Bell may have only played one season with the Royals (1997), but it was enough for him to end up being one of the Royals best offensive shortstops in franchise history by posting a .291/.368/.461 with 21 home runs and 28 doubles. He is the only shortstop in Royals history to have a season with an OPS over .800 and is one of two Royals, the other being Angel Berroa (.789, 2003), to have an OPS over .725. In fact, the Royals have only had three middle infielders post an OPS over .800 in their history: Bell, Alberto Callaspo (.813, 2009) and… Offerman (.841, 1998).*

*It should be noted that Should Be Hall of Famer Frank White (in the “non-steroid” era of the 1980s) had three seasons where he posted an OPS of .756 (1984), .787 (1986) and .788 (1982). So, yeah, he was good.

Bell signed a five-year deal with the Arizona Diamondbacks (hey, it’s not the Red Sox for once) after his year in Kansas City and went the playoffs twice, including a World Series title over the Yankees in 2001. Bell was just six for 29 in four playoff series with Arizona.

Third base: Joe Randa (Career WAR: 18.5)

Joe Randa, a.k.a The Joker, is the runaway choice for third basemen for this list even though he only played in once postseason series in his career.

Randa was an underrated cog of the 1999 (856 runs) and 2000 (879 runs) lineups that remain the top two run-scoring offenses in 44 years of Royals baseball. In those two seasons Randa batted a combined .309/.354/.456 with 31 homers and 180 runs scored. Randa was one of nine third basemen in that time span to have played at least 290 games and have an OPS over .800. Of course, no one could match up with Chipper Jones during that time (.315/.422/.599, 81 homers, 221 BB, 158 K) but you'd be hard pressed to find many third basemen as good and consistent as Randa was for the Royals during those two seasons.

After his second stint with the Royals - a period of six seasons from 1999 to 2004 - Randa signed as a free agent with the Cincinnati Reds and then was traded to the San Diego Padres in July of 2005. Randa struggled for the rest of the season, but had a solid NLDS against the St. Louis Cardinals where he hit 4 for 11 with a double, walk and run scored in 12 plate appearances. The Padres lost the series 3-0.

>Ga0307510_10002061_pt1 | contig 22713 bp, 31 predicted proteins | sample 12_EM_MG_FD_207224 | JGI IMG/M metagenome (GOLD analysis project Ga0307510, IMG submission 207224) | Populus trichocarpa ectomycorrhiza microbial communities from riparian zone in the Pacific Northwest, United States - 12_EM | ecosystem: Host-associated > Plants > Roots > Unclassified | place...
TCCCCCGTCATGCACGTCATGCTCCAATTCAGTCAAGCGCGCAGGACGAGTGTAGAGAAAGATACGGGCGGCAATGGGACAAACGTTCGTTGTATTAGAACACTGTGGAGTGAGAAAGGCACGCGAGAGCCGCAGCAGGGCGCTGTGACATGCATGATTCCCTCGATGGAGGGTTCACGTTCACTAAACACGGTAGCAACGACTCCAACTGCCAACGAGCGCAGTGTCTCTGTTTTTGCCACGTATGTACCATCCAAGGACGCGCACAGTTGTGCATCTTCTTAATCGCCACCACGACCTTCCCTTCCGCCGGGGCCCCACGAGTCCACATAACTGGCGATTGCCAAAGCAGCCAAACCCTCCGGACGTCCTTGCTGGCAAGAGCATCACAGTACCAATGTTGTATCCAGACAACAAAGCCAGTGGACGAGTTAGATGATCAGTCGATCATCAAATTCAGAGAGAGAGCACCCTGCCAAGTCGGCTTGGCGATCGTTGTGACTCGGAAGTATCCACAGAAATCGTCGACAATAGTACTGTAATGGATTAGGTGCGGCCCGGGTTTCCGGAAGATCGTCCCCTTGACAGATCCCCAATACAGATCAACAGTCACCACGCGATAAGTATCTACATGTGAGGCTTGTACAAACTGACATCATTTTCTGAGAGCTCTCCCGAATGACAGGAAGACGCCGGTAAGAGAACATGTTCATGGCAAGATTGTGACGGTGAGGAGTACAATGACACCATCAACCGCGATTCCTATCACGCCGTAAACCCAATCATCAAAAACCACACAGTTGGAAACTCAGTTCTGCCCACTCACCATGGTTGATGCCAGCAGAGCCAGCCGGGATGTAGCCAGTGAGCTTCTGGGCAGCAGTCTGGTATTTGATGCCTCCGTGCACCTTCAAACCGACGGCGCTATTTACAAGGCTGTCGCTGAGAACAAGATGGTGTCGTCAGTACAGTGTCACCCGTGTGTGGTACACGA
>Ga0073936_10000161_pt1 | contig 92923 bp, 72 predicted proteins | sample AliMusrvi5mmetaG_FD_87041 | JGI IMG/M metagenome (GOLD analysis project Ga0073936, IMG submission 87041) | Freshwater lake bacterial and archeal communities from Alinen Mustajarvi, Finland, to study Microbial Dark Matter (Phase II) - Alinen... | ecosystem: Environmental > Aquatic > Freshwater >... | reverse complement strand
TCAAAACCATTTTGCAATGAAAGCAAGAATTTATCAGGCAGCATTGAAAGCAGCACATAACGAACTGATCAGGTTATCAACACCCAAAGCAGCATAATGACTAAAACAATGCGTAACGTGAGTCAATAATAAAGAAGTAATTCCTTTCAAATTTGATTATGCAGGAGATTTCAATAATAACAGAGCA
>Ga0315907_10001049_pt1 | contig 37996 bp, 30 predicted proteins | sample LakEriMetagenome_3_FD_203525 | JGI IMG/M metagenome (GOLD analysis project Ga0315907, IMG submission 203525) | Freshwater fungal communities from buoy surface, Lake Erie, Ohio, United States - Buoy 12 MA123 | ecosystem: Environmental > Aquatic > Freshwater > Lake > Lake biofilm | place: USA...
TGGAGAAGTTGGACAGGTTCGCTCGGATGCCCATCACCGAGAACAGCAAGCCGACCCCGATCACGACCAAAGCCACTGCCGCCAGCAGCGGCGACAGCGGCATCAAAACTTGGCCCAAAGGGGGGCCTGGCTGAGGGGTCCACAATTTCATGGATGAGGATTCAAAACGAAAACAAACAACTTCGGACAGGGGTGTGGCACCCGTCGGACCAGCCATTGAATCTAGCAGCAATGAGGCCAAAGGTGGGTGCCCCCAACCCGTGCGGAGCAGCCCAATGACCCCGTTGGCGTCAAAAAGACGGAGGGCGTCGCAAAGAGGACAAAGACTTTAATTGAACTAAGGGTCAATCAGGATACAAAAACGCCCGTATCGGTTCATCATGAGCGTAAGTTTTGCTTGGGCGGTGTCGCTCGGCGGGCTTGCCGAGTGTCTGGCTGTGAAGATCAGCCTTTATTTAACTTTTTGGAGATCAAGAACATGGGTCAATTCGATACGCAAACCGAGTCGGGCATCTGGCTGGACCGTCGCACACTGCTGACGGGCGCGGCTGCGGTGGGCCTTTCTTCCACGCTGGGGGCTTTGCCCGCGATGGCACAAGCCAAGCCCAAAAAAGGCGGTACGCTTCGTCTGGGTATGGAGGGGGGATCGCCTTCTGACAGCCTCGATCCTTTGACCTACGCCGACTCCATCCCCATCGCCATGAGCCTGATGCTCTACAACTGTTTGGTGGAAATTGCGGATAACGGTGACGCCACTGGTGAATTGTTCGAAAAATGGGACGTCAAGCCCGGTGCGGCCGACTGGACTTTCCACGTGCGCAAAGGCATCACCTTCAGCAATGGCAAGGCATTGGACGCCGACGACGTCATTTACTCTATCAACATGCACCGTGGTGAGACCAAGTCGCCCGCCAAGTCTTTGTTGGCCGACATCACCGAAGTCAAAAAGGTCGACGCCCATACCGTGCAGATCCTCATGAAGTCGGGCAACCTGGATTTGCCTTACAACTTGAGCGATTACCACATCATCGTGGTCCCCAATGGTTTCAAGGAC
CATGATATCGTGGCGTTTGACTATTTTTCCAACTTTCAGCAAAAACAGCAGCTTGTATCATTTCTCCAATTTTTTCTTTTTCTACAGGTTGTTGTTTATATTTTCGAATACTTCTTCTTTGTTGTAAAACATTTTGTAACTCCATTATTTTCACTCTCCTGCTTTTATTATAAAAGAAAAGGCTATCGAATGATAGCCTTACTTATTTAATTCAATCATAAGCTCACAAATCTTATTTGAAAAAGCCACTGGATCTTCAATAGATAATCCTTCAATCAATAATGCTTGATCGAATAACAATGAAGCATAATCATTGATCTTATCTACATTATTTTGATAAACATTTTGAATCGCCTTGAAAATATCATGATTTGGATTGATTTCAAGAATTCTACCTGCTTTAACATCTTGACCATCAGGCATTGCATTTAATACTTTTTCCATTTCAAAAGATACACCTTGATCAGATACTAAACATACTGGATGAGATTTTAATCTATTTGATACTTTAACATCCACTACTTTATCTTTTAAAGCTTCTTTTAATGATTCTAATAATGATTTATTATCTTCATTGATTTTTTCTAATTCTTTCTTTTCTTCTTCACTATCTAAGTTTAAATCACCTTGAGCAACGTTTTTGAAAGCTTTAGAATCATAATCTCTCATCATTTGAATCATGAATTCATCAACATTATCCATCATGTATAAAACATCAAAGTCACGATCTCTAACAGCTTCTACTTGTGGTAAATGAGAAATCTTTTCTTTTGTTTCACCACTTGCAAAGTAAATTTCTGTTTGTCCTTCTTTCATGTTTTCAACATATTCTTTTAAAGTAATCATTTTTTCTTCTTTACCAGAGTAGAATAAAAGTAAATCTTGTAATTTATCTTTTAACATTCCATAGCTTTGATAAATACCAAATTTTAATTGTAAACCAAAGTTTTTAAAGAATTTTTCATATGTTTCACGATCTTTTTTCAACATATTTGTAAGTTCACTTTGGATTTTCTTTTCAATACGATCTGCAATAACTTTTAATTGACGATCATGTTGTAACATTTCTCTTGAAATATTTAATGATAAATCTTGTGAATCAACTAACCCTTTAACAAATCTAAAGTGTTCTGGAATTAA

Speaking of the 1999 and 2000 Royals...

Outfield: Jermaine Dye (16.5), Carlos Beltran (62.3), Johnny Damon (52.1).

Say hello to the heart-of-the-order that could have been (and was briefly) in the 2000's.

There is a great deal we could say about these three players, like the 30 combined playoff series appearances, the Gold Gloves, the MVP votes, the combined 894 homers, the wins. But I think the most relevant and telling thing about these three players can be told by what the Royals received for them in trades.

John Buck (total WAR with Royals: 1). Mark Teahan (2.4). Mike Wood (0.4). A.J. Hinch (-0.4). Angel Berroa (0.9). Roberto Hernandez (1.2). Neifi Perez (-2.6). Total: 2.9 WAR.

The total WAR of Damon, Dye and Beltran after they left KC: 84.1.

Everything you need to know about the Royals for the last decade is right there.

Moving on.

Bench: Raul Ibanez (OF, Career WAR: 17.4), Bo Jackson (OF, WAR: 7.2), Mark Ellis (IF, WAR: 28.5), Brent Mayne (C, WAR: 1.3).

**We all saw the heroics of Raul Ibanez this past postseason with the Yankees, including two homers that clinched the AL East. Ibanez found and re-made himself in Kansas City.

**"When God chiseled out an athlete, he chiseled out Bo Jackson." - Harold Reynolds

Bo Jackson was awesome, and would likely DH for this team. You could make a strong argument for him starting over Damon in left field and I wouldn't be upset with it.

**I had a hard time starting Mark Ellis simply because he never actually played a game for the Royals, but I think you could make a strong case he should play over Graffanino.

**Brent Mayne is in here for roster purposes. I mean, you have to have a backup catcher and utility infielder on a fictional "all-time" list, right? No? Oh.

To reach Ben Nielsen, send email to bnielsen@kcstar.com